Comment by catsissie — December 7, 2017 @ 3:53 AM

  4. I was diagnosed at 15 and my seizures were uncontrollably when it was time of the month due to hormone levels. I was advised not to have kids however I had 2 unplanned pregnancies And throughout them I was absolutely fine think I had 1 seizure. The doctors and midwives kept a close eye on me I had a scan every 4 weeks to check babies were grown normal and I have 2 healthy boys age 8 & 6 now. And iam a single parent it’s hard but both my sons know how to deal with a seizure and they both understand that sometimes mum needs to rest abit more than normal on a bad day so it’s a movie day and they appreciate cuddles and a duvet day.


    Comment by Charlene — December 8, 2017 @ 3:01 PM

  5. How do I deal with my 14 year old son who is epileptic from pulling at his private part at any time of the day. Plus he has intellectuall disability that keeps him from understanding it’s wrong to do. It’s frustrating cause he thinks it’s funny. My wife and I don’t know what to do. He’s on trileptal one fycompa. Any help out there is greatly appreciated. Thanks


    Comment by Tom Langella — December 9, 2017 @ 11:29 PM

    • I don’t think your son pulling his penis out is something that can be dealt with by drugs.

      But I do think behavioral therapy, would be in order.


      Comment by Phylis Feiner Johnson — December 10, 2017 @ 9:25 AM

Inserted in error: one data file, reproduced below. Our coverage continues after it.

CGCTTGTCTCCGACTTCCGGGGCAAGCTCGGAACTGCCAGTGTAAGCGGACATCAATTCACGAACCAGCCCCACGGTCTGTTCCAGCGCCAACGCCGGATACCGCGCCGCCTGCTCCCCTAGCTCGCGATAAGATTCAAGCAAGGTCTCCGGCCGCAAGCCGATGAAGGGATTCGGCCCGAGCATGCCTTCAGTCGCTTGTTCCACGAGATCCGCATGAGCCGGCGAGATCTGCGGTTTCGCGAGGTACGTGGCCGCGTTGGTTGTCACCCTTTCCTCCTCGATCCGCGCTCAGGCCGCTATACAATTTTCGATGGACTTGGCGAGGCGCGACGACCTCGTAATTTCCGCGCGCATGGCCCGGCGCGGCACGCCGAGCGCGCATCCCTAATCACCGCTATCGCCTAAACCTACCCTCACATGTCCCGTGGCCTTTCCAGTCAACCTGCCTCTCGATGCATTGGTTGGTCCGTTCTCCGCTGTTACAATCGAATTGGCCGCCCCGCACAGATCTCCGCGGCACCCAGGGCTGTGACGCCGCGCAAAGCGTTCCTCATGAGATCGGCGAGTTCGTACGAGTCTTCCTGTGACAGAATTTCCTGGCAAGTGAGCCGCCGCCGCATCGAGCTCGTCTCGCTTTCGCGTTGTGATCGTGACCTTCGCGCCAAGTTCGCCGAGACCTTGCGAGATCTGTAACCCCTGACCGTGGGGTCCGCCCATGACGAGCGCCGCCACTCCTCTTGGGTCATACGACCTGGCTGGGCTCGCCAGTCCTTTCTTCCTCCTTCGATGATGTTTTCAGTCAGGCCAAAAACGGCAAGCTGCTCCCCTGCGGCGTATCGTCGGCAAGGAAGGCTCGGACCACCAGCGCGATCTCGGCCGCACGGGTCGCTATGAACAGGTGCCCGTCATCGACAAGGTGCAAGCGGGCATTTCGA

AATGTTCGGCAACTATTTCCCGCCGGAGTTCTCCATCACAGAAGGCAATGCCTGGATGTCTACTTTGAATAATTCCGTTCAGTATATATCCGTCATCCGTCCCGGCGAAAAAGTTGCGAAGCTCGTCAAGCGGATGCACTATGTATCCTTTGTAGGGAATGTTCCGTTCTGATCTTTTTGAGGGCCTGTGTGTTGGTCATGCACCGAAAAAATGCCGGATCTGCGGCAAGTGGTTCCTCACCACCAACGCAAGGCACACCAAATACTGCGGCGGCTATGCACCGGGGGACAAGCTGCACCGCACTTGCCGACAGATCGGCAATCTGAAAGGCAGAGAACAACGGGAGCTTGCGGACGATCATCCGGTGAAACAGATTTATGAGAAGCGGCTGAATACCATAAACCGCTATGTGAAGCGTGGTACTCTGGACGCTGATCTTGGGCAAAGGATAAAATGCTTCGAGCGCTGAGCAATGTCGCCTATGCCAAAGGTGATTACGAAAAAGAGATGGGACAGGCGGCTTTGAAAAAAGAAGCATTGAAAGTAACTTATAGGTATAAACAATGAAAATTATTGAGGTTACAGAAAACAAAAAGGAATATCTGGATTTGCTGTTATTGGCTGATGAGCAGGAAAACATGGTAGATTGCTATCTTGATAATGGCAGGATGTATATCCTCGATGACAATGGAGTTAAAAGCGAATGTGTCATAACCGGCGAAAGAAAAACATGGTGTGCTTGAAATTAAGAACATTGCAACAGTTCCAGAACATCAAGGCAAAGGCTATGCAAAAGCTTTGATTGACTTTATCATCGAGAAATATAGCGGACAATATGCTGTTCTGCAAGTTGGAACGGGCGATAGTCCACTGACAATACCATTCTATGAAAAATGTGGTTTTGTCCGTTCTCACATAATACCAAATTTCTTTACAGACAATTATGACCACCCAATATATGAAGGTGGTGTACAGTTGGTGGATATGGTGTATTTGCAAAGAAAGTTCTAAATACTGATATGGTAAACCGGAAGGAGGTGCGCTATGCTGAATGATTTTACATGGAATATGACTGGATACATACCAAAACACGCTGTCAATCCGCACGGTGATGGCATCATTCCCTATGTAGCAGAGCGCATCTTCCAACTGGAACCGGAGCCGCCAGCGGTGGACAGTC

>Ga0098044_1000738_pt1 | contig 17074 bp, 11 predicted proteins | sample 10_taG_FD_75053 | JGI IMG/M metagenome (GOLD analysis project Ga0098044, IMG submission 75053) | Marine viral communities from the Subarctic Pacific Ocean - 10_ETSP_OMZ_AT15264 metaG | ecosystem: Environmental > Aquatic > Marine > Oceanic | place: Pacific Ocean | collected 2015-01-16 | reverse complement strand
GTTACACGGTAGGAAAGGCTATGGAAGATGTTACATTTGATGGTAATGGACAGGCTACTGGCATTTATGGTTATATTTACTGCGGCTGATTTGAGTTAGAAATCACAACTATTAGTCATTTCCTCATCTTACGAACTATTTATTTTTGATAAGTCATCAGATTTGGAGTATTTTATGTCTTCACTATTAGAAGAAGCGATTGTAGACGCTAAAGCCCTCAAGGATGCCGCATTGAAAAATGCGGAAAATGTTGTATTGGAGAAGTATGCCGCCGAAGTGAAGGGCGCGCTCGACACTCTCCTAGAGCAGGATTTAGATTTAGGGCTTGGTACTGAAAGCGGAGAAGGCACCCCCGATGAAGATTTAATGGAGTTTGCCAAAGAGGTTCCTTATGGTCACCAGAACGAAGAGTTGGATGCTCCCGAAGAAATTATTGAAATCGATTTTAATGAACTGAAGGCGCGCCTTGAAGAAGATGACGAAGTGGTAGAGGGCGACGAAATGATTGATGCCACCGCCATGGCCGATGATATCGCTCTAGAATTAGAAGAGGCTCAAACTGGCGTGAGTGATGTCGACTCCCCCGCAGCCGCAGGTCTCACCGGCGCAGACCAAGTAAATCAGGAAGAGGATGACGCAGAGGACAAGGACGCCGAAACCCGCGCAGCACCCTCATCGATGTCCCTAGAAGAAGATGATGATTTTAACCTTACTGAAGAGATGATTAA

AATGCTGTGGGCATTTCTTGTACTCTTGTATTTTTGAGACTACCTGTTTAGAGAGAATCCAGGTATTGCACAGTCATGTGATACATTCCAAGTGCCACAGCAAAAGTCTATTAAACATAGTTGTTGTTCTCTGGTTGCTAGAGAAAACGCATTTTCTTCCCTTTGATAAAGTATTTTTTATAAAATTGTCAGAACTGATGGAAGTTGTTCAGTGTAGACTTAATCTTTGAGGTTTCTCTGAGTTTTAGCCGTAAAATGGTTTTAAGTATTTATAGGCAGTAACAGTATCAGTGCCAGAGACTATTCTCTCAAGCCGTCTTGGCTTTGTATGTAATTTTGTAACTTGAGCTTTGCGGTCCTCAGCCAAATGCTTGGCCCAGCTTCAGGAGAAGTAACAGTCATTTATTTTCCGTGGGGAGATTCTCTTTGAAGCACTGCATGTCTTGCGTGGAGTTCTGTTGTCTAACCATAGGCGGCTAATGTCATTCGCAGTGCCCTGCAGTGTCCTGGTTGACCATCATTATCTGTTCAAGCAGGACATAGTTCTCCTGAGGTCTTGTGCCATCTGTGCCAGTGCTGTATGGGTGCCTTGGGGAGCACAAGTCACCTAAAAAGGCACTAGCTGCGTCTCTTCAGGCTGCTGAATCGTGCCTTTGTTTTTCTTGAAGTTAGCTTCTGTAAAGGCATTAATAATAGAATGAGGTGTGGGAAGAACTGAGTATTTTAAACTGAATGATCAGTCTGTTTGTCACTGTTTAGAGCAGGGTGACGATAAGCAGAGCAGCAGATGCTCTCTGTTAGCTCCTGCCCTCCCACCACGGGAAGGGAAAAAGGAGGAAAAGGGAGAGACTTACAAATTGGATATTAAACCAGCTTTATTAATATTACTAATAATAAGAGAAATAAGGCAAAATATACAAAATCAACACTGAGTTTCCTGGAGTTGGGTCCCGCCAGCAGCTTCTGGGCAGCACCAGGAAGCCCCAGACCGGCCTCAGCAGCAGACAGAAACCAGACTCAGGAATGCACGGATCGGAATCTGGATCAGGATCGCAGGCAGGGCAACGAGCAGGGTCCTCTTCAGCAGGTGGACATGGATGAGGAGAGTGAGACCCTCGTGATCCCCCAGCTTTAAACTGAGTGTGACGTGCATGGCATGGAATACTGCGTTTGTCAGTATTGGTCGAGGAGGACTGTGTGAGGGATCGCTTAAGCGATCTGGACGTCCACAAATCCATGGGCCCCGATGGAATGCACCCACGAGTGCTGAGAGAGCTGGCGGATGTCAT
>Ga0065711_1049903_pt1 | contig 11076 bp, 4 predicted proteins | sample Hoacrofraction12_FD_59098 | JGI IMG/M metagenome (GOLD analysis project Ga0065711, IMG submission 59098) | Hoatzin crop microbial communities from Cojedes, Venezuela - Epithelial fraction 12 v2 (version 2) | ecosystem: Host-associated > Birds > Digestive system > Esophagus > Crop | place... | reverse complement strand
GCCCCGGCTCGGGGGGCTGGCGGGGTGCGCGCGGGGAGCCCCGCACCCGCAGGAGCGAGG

6. I was told that, with my type of epilepsy, and especially with the status epilepticus, that I could never have children. As you have said. it can wreck your self esteem when developing relationships. And if I ever did have a child, all I could think of was having a child and having a seizure and losing consciousness while pushing a baby carriage, crossing the street, etc. And divorce. What if I were alone? So many factors. You are right. At least there is hope for younger men and women than I. Bet there is still the stigma.


    Comment by megambon2164 — January 20, 2019 @ 12:35 PM

  7. Thanks, Phylis. I know it is not inherited. Still hoping for “the one.” I think he may “get it.” Too late for me to have kids, but not too late for me to find a great guy! And I am a good role model for my friends’ kids. That is enough.


    Comment by megambon2164 — January 20, 2019 @ 12:52 PM

    • Hoping you find “the one”, children or not.

      And I KNOW you’re a great role model…for everyone!


      Comment by Phylis Feiner Johnson — January 20, 2019 @ 1:22 PM

      • Thanks, Phylis! You are a great role model and mentor!

        Liked by 1 person

        Comment by megambon2164 — January 20, 2019 @ 1:27 PM

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    About the author

    Phylis Feiner Johnson

    Phylis Feiner Johnson

    I've been a professional copywriter for over 35 years. I also had epilepsy for decades. My mission is advocacy; to increase education, awareness and funding for epilepsy research. Together, we can make a huge difference. If not changing the world, at least helping each other, with wisdom, compassion and sharing.